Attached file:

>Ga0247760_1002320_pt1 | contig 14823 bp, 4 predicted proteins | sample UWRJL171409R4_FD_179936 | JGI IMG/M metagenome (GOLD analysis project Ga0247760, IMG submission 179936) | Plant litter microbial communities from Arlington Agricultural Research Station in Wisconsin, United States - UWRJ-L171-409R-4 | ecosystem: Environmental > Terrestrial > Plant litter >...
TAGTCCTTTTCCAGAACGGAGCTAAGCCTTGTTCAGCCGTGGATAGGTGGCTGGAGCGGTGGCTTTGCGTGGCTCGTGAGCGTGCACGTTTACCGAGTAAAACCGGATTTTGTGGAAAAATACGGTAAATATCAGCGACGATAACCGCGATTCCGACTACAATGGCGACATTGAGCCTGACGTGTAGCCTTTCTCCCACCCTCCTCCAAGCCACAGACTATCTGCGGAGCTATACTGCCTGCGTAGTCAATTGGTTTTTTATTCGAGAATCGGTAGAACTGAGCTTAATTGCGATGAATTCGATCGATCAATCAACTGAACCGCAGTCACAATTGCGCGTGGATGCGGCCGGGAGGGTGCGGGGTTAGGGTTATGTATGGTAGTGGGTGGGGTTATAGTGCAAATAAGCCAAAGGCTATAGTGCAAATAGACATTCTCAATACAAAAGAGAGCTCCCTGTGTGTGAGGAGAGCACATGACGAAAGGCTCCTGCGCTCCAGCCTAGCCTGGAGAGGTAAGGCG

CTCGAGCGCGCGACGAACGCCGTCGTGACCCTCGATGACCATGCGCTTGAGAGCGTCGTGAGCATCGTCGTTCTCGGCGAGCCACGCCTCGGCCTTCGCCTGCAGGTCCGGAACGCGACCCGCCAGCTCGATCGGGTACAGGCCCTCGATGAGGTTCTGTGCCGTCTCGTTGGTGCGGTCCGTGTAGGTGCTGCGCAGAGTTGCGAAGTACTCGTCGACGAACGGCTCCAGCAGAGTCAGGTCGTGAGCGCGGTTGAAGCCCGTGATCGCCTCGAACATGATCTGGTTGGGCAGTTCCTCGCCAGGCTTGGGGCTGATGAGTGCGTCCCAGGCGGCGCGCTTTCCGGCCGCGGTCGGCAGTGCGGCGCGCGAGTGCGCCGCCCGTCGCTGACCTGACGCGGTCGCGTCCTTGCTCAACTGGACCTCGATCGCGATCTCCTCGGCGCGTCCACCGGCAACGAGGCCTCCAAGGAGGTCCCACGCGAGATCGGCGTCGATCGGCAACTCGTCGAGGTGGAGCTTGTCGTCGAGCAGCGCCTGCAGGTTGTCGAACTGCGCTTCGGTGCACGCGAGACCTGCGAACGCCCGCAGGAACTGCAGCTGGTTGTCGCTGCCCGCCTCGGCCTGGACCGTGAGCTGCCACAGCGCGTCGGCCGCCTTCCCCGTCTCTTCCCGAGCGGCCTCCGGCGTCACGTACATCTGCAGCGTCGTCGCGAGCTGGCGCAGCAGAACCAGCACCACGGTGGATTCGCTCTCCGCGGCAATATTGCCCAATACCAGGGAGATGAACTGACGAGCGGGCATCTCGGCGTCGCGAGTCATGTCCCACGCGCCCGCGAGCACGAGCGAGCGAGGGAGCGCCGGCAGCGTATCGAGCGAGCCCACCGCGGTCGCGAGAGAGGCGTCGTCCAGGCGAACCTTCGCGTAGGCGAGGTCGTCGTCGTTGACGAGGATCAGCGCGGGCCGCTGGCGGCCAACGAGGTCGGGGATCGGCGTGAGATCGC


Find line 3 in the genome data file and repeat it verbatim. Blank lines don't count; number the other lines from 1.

CTCGAGCGCGCGACGAACGCCGTCGTGACCCTCGATGACCATGCGCTTGAGAGCGTCGTGAGCATCGTCGTTCTCGGCGAGCCACGCCTCGGCCTTCGCCTGCAGGTCCGGAACGCGACCCGCCAGCTCGATCGGGTACAGGCCCTCGATGAGGTTCTGTGCCGTCTCGTTGGTGCGGTCCGTGTAGGTGCTGCGCAGAGTTGCGAAGTACTCGTCGACGAACGGCTCCAGCAGAGTCAGGTCGTGAGCGCGGTTGAAGCCCGTGATCGCCTCGAACATGATCTGGTTGGGCAGTTCCTCGCCAGGCTTGGGGCTGATGAGTGCGTCCCAGGCGGCGCGCTTTCCGGCCGCGGTCGGCAGTGCGGCGCGCGAGTGCGCCGCCCGTCGCTGACCTGACGCGGTCGCGTCCTTGCTCAACTGGACCTCGATCGCGATCTCCTCGGCGCGTCCACCGGCAACGAGGCCTCCAAGGAGGTCCCACGCGAGATCGGCGTCGATCGGCAACTCGTCGAGGTGGAGCTTGTCGTCGAGCAGCGCCTGCAGGTTGTCGAACTGCGCTTCGGTGCACGCGAGACCTGCGAACGCCCGCAGGAACTGCAGCTGGTTGTCGCTGCCCGCCTCGGCCTGGACCGTGAGCTGCCACAGCGCGTCGGCCGCCTTCCCCGTCTCTTCCCGAGCGGCCTCCGGCGTCACGTACATCTGCAGCGTCGTCGCGAGCTGGCGCAGCAGAACCAGCACCACGGTGGATTCGCTCTCCGCGGCAATATTGCCCAATACCAGGGAGATGAACTGACGAGCGGGCATCTCGGCGTCGCGAGTCATGTCCCACGCGCCCGCGAGCACGAGCGAGCGAGGGAGCGCCGGCAGCGTATCGAGCGAGCCCACCGCGGTCGCGAGAGAGGCGTCGTCCAGGCGAACCTTCGCGTAGGCGAGGTCGTCGTCGTTGACGAGGATCAGCGCGGGCCGCTGGCGGCCAACGAGGTCGGGGATCGGCGTGAGATCGC